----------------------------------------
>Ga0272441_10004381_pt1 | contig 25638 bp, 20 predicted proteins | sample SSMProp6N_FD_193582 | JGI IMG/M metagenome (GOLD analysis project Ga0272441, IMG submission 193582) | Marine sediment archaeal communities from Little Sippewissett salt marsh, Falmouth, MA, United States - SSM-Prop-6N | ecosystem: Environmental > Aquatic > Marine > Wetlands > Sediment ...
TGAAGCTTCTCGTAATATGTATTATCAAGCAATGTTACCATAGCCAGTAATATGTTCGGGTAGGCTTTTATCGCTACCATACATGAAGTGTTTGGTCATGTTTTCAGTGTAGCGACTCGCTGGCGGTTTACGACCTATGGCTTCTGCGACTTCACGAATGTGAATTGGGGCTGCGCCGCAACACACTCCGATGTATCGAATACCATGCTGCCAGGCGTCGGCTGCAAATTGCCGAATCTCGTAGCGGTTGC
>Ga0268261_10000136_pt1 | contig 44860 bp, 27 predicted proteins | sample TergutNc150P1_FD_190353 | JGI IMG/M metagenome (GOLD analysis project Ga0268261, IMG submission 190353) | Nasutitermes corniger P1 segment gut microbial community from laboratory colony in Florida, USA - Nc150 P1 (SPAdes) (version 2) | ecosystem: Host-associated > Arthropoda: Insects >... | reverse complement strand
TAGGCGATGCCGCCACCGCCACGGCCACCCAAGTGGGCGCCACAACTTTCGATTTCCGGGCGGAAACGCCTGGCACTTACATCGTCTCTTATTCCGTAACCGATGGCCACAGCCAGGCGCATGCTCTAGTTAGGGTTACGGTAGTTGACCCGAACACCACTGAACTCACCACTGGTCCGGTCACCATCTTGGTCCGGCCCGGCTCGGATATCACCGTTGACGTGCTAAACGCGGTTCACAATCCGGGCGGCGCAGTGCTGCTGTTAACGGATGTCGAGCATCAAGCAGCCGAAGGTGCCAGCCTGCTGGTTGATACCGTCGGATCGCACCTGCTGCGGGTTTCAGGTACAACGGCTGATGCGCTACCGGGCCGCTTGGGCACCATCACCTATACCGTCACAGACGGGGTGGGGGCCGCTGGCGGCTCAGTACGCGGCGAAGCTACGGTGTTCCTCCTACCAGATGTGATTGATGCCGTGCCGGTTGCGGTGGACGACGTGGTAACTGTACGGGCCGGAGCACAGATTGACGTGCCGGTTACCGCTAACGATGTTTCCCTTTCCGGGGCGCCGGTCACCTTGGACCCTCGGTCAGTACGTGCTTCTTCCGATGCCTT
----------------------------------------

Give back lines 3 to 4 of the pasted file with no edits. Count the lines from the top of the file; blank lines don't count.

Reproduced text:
>Ga0268261_10000136_pt1 | contig 44860 bp, 27 predicted proteins | sample TergutNc150P1_FD_190353 | JGI IMG/M metagenome (GOLD analysis project Ga0268261, IMG submission 190353) | Nasutitermes corniger P1 segment gut microbial community from laboratory colony in Florida, USA - Nc150 P1 (SPAdes) (version 2) | ecosystem: Host-associated > Arthropoda: Insects >... | reverse complement strand
TAGGCGATGCCGCCACCGCCACGGCCACCCAAGTGGGCGCCACAACTTTCGATTTCCGGGCGGAAACGCCTGGCACTTACATCGTCTCTTATTCCGTAACCGATGGCCACAGCCAGGCGCATGCTCTAGTTAGGGTTACGGTAGTTGACCCGAACACCACTGAACTCACCACTGGTCCGGTCACCATCTTGGTCCGGCCCGGCTCGGATATCACCGTTGACGTGCTAAACGCGGTTCACAATCCGGGCGGCGCAGTGCTGCTGTTAACGGATGTCGAGCATCAAGCAGCCGAAGGTGCCAGCCTGCTGGTTGATACCGTCGGATCGCACCTGCTGCGGGTTTCAGGTACAACGGCTGATGCGCTACCGGGCCGCTTGGGCACCATCACCTATACCGTCACAGACGGGGTGGGGGCCGCTGGCGGCTCAGTACGCGGCGAAGCTACGGTGTTCCTCCTACCAGATGTGATTGATGCCGTGCCGGTTGCGGTGGACGACGTGGTAACTGTACGGGCCGGAGCACAGATTGACGTGCCGGTTACCGCTAACGATGTTTCCCTTTCCGGGGCGCCGGTCACCTTGGACCCTCGGTCAGTACGTGCTTCTTCCGATGCCTT